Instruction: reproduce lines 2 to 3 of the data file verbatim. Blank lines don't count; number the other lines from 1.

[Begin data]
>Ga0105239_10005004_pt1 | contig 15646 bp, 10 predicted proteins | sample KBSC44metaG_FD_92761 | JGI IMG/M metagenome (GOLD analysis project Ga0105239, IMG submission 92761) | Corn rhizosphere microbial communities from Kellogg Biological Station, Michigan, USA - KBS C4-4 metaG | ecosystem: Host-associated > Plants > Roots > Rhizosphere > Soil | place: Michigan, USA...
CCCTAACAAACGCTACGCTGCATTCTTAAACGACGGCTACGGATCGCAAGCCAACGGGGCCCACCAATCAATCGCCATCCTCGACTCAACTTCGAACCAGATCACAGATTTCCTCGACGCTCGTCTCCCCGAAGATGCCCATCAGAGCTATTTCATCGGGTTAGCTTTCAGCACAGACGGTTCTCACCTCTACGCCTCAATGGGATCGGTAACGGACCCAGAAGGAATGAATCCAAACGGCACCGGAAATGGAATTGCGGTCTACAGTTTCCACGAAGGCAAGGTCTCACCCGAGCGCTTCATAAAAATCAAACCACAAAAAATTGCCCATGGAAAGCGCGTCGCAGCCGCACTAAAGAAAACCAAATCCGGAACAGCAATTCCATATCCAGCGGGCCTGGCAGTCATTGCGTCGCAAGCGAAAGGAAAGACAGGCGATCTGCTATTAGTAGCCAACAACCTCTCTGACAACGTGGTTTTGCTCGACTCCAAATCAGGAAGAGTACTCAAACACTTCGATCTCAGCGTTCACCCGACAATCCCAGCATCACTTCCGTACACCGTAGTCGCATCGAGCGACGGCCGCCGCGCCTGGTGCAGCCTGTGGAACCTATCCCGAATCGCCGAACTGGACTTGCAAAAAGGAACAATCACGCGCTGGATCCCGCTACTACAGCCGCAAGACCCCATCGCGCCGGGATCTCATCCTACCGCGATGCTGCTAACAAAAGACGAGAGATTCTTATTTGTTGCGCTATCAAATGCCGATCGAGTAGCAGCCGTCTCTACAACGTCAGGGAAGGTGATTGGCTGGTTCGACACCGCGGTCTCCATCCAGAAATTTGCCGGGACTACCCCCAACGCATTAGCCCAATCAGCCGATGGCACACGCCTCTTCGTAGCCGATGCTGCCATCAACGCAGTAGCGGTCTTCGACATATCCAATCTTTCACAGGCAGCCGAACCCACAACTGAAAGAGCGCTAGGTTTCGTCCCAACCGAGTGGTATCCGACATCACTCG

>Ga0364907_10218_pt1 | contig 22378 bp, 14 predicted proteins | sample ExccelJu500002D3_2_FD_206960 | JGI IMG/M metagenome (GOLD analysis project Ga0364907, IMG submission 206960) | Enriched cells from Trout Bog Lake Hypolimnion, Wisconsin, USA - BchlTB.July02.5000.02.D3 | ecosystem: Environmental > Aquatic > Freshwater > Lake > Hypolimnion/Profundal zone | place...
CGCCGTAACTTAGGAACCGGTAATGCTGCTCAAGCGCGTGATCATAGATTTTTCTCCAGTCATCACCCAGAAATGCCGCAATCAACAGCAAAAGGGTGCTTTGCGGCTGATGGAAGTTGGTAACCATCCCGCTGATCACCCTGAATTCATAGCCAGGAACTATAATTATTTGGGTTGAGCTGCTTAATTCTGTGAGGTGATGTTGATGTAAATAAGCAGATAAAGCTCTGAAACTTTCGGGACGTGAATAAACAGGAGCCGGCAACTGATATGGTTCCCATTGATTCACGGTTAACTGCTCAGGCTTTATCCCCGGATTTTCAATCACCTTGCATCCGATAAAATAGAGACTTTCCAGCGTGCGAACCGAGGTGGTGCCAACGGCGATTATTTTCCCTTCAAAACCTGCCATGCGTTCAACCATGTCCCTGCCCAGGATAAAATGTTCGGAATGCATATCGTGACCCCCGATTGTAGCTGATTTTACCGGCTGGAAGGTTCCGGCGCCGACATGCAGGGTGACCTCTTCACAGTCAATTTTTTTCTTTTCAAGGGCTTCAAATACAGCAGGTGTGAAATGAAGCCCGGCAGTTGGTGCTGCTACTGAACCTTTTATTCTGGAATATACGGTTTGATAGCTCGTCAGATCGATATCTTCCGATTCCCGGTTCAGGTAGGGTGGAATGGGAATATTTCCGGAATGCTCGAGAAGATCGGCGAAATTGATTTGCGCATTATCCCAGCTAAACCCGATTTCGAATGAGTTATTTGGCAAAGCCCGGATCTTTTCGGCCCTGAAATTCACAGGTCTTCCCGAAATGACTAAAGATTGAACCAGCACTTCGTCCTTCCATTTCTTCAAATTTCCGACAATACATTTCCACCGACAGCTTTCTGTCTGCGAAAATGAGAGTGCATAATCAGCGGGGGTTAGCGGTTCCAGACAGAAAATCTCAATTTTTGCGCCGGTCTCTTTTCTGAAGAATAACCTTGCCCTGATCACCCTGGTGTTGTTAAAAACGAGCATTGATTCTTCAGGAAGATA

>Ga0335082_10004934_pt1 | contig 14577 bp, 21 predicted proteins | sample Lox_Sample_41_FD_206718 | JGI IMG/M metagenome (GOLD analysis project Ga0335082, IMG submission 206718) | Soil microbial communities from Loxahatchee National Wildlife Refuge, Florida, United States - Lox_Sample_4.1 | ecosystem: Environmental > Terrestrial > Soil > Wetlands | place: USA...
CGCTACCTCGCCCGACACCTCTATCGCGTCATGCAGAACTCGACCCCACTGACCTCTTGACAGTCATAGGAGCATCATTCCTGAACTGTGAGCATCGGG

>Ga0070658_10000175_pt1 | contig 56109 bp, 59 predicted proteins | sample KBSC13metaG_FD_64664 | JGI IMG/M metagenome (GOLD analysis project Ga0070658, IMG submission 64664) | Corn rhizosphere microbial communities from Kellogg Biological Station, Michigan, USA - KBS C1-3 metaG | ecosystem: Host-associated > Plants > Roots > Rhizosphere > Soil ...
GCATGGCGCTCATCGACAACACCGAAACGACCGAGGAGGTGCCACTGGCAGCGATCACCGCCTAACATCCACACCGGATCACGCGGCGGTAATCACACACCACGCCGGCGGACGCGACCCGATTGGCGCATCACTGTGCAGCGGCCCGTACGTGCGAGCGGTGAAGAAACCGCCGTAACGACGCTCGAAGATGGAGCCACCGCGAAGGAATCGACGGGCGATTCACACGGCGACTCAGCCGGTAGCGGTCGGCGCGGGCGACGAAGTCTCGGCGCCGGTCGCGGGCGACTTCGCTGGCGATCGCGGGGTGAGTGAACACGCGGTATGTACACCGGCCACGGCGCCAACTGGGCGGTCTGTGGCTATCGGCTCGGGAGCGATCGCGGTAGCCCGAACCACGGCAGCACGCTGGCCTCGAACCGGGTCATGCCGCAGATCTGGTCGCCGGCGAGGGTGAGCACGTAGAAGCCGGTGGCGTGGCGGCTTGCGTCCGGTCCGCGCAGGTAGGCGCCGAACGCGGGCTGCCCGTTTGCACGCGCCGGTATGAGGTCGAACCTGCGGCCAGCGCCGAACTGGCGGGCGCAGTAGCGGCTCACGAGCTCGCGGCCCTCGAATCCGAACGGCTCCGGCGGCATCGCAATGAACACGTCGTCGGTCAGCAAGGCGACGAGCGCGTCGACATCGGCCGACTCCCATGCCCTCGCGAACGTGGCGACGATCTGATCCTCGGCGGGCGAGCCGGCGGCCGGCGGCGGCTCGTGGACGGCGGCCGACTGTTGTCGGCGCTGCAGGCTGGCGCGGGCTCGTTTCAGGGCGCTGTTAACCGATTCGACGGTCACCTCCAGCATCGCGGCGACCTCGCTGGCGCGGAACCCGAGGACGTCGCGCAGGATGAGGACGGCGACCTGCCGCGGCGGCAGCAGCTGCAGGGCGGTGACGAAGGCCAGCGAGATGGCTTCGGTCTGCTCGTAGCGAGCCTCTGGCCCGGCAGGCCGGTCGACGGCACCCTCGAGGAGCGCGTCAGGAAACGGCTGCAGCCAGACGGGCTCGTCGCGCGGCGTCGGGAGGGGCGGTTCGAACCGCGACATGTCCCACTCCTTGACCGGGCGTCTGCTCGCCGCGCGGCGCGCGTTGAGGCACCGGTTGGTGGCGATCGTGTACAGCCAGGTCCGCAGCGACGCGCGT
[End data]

CCCTAACAAACGCTACGCTGCATTCTTAAACGACGGCTACGGATCGCAAGCCAACGGGGCCCACCAATCAATCGCCATCCTCGACTCAACTTCGAACCAGATCACAGATTTCCTCGACGCTCGTCTCCCCGAAGATGCCCATCAGAGCTATTTCATCGGGTTAGCTTTCAGCACAGACGGTTCTCACCTCTACGCCTCAATGGGATCGGTAACGGACCCAGAAGGAATGAATCCAAACGGCACCGGAAATGGAATTGCGGTCTACAGTTTCCACGAAGGCAAGGTCTCACCCGAGCGCTTCATAAAAATCAAACCACAAAAAATTGCCCATGGAAAGCGCGTCGCAGCCGCACTAAAGAAAACCAAATCCGGAACAGCAATTCCATATCCAGCGGGCCTGGCAGTCATTGCGTCGCAAGCGAAAGGAAAGACAGGCGATCTGCTATTAGTAGCCAACAACCTCTCTGACAACGTGGTTTTGCTCGACTCCAAATCAGGAAGAGTACTCAAACACTTCGATCTCAGCGTTCACCCGACAATCCCAGCATCACTTCCGTACACCGTAGTCGCATCGAGCGACGGCCGCCGCGCCTGGTGCAGCCTGTGGAACCTATCCCGAATCGCCGAACTGGACTTGCAAAAAGGAACAATCACGCGCTGGATCCCGCTACTACAGCCGCAAGACCCCATCGCGCCGGGATCTCATCCTACCGCGATGCTGCTAACAAAAGACGAGAGATTCTTATTTGTTGCGCTATCAAATGCCGATCGAGTAGCAGCCGTCTCTACAACGTCAGGGAAGGTGATTGGCTGGTTCGACACCGCGGTCTCCATCCAGAAATTTGCCGGGACTACCCCCAACGCATTAGCCCAATCAGCCGATGGCACACGCCTCTTCGTAGCCGATGCTGCCATCAACGCAGTAGCGGTCTTCGACATATCCAATCTTTCACAGGCAGCCGAACCCACAACTGAAAGAGCGCTAGGTTTCGTCCCAACCGAGTGGTATCCGACATCACTCG

>Ga0364907_10218_pt1 | contig 22378 bp, 14 predicted proteins | sample ExccelJu500002D3_2_FD_206960 | JGI IMG/M metagenome (GOLD analysis project Ga0364907, IMG submission 206960) | Enriched cells from Trout Bog Lake Hypolimnion, Wisconsin, USA - BchlTB.July02.5000.02.D3 | ecosystem: Environmental > Aquatic > Freshwater > Lake > Hypolimnion/Profundal zone | place...